While acknowledging that their statistics are less than reliable, D.C. school officials say they are grappling with a high dropout rate among students in grades nine through 12. One school system report, according to Post staff writer V. Dion Haynes, showed that of the 4,207 students who enrolled as ninth-graders in 2000, only 2,740 graduated four years later. Of course, some of the students may have transferred out of the D.C. school system, but at this point, D.C. officials have no way of knowing. They do know that the system has a large number of students at risk of not finishing high school. Thus Mr. Janey's flexibility on high school completion, or as critics might charge, his loosening of attendance standards.

The Post is apparently worried that this change will result in more kids dropping out:

At this stage, the school system cannot speak with confidence about its statistics on student transfers or dropout rates. Absent a tracking system that produces reliable data, an extended school year could augur more of the same, only with a longer time frame for discovery of the disaster.

I am very disappointed in the Post's reaction. Their negative take on the process is disheartening. The potential problem they point is a problem now - and has only little relation to the new system (DC schools need to improve their student tracking systems whether they stick to the traditional system or not).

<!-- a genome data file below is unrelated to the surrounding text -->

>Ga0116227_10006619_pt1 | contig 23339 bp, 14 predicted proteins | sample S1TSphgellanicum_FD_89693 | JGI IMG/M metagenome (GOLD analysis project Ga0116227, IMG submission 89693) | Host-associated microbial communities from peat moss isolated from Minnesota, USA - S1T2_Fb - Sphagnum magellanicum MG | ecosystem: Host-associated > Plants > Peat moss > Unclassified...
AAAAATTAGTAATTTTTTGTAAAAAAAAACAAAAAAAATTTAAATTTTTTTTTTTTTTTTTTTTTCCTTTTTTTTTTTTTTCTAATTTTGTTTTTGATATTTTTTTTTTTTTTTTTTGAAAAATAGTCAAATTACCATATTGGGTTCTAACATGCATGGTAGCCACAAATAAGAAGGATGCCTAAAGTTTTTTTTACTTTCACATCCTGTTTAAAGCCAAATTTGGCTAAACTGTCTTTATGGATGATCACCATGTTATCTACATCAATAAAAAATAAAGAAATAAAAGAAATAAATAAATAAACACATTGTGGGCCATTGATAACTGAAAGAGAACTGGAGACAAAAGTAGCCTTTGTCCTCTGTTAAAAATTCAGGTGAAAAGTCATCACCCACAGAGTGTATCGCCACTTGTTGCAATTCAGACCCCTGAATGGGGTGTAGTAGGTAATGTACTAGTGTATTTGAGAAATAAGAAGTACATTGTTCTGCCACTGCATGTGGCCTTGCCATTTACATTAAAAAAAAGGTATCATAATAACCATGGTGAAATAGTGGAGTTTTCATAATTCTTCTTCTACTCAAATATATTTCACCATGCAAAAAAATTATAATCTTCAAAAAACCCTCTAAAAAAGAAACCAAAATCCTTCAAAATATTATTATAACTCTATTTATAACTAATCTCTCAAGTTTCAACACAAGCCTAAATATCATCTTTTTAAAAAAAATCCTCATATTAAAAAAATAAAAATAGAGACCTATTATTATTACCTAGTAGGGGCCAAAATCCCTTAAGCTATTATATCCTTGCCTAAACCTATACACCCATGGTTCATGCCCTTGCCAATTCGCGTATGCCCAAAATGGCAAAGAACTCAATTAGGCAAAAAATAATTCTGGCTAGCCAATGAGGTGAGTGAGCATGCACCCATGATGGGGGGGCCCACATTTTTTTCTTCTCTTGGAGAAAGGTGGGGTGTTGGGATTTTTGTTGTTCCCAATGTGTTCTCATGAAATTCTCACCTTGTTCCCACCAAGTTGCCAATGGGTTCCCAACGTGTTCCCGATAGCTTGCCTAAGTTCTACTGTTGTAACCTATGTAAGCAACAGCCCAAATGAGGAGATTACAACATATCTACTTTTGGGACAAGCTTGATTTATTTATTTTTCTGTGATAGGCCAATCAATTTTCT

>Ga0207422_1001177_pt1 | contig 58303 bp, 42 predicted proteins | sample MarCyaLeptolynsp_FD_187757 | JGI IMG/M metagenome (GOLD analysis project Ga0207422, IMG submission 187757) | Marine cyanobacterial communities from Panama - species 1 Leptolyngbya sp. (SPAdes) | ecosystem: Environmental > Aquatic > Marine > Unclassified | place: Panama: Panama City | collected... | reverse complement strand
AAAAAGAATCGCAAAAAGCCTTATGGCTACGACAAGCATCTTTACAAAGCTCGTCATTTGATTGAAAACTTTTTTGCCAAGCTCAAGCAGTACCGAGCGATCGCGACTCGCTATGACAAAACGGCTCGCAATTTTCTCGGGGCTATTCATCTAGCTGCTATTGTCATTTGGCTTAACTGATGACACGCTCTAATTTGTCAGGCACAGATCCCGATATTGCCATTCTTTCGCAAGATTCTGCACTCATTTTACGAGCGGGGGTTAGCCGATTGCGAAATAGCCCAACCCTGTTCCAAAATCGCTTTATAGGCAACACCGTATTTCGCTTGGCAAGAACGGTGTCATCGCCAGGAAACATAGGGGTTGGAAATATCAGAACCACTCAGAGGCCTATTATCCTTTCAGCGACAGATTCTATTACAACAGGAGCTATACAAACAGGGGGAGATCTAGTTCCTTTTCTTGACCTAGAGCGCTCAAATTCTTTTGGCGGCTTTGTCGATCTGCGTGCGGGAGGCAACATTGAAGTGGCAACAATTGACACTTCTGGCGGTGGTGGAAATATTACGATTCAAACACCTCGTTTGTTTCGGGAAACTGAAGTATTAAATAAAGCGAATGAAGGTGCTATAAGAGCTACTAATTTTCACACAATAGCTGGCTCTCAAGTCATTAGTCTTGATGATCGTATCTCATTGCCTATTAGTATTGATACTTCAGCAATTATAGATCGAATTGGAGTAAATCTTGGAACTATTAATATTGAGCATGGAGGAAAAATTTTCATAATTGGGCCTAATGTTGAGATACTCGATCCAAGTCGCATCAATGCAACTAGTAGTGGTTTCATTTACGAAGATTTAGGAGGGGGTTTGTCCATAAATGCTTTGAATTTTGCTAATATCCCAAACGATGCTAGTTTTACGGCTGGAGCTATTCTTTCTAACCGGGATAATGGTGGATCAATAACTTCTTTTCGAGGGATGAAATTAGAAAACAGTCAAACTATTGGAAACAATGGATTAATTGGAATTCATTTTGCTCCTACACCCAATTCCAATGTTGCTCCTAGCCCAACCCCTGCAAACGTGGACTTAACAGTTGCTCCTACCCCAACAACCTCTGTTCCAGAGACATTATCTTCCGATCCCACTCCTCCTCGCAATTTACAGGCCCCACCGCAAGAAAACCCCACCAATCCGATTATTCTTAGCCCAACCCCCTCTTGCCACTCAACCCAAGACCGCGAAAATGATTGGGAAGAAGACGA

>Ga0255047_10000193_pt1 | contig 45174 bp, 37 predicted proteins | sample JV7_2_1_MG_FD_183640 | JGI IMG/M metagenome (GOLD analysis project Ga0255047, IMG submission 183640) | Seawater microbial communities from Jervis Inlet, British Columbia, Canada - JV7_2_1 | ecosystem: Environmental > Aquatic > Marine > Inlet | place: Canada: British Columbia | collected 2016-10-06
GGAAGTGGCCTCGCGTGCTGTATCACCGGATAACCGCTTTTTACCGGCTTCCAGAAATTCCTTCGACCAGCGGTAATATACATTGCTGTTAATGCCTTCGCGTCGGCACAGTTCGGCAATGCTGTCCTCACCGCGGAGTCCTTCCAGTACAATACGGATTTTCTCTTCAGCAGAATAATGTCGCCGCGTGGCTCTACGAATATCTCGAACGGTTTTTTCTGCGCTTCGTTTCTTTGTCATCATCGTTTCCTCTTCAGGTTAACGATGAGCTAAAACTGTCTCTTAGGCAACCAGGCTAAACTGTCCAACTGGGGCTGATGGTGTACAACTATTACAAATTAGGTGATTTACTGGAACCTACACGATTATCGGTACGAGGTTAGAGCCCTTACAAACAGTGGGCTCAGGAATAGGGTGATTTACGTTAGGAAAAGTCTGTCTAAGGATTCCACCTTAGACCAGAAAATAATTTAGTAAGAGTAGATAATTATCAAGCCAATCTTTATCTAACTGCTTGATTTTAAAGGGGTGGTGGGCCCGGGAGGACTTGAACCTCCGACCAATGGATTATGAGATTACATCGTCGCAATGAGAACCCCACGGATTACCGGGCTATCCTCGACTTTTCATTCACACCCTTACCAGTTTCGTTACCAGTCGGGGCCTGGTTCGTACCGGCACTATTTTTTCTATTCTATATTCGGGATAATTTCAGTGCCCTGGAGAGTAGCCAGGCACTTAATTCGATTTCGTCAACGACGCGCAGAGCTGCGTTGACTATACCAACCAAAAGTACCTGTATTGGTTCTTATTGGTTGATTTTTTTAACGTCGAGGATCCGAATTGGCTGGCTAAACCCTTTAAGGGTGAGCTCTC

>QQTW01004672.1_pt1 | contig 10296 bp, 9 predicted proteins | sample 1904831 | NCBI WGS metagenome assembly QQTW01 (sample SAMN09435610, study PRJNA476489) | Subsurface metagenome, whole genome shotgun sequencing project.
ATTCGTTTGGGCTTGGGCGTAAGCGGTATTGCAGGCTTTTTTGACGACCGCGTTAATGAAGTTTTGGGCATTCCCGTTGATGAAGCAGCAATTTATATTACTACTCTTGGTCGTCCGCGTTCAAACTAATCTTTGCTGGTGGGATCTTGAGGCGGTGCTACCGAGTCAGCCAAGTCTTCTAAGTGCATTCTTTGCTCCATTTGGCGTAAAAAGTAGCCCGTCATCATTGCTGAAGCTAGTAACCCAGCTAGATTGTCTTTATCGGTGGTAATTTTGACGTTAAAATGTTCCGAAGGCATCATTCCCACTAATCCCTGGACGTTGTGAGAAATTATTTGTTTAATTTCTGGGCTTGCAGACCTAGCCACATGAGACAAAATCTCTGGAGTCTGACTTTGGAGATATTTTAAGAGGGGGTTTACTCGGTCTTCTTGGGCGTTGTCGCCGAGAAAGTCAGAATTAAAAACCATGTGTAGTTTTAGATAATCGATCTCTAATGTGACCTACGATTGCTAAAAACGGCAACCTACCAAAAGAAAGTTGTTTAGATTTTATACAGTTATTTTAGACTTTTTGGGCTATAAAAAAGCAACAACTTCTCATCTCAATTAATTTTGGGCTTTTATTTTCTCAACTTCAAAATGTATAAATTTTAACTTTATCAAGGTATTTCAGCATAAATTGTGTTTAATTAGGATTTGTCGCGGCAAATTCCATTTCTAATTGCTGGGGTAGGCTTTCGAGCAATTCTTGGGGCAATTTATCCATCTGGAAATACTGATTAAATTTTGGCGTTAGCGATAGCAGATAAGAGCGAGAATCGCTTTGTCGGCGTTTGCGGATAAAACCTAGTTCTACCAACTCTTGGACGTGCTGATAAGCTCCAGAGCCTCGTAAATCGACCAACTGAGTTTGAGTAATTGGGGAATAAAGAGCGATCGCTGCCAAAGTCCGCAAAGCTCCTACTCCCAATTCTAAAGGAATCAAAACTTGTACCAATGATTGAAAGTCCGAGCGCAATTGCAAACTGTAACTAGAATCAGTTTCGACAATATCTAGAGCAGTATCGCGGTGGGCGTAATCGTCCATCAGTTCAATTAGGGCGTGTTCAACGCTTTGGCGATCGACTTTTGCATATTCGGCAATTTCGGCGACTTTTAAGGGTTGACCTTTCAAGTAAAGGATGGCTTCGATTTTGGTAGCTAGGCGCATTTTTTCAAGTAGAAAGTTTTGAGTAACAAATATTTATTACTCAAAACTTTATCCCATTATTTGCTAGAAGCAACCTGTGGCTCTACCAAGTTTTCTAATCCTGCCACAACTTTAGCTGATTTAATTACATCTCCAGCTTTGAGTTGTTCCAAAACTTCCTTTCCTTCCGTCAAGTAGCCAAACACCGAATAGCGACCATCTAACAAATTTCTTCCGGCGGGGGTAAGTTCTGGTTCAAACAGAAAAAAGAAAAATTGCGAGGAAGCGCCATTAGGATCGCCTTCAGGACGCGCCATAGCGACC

I am especially concerned that, at it heart, the Post's critic is about a lack of understanding of the need to change the educational model (as I've discussed in earlier postings). This concern is raised in the very first sentence of the Post's editorial:

The path to a D.C. high school diploma was once a straightforward proposition: Enroll in the ninth grade, receive passing grades, complete all school requirements and, four years later, attend graduation exercises.

The Post's editorial board celebrates the old industrial model of high school education (and probably education in general -- just change "ninth grade" to "kindergarten" and "four years" to 13 years"). The whole point of the editorial is that DC is failing properly execute this model. Yet, this lock step assembly-line process model -- enter the education factory here; come out processed with a degree here -- is exactly what needs to be changed.

Yes, it will require a change in the school system's tracking statistics (among many, many, many other changes that the Post does talk about or seem worried about). But Superintendent Janey is laying the groundwork for the fundamental change needed in the system. The editorial board demonstrates that they (and many others) haven't quite understood the direction we need to go if we are to meet the challenges of the information-innovation-intangibles economy.

Design awards - and competitive advantage

| No Comments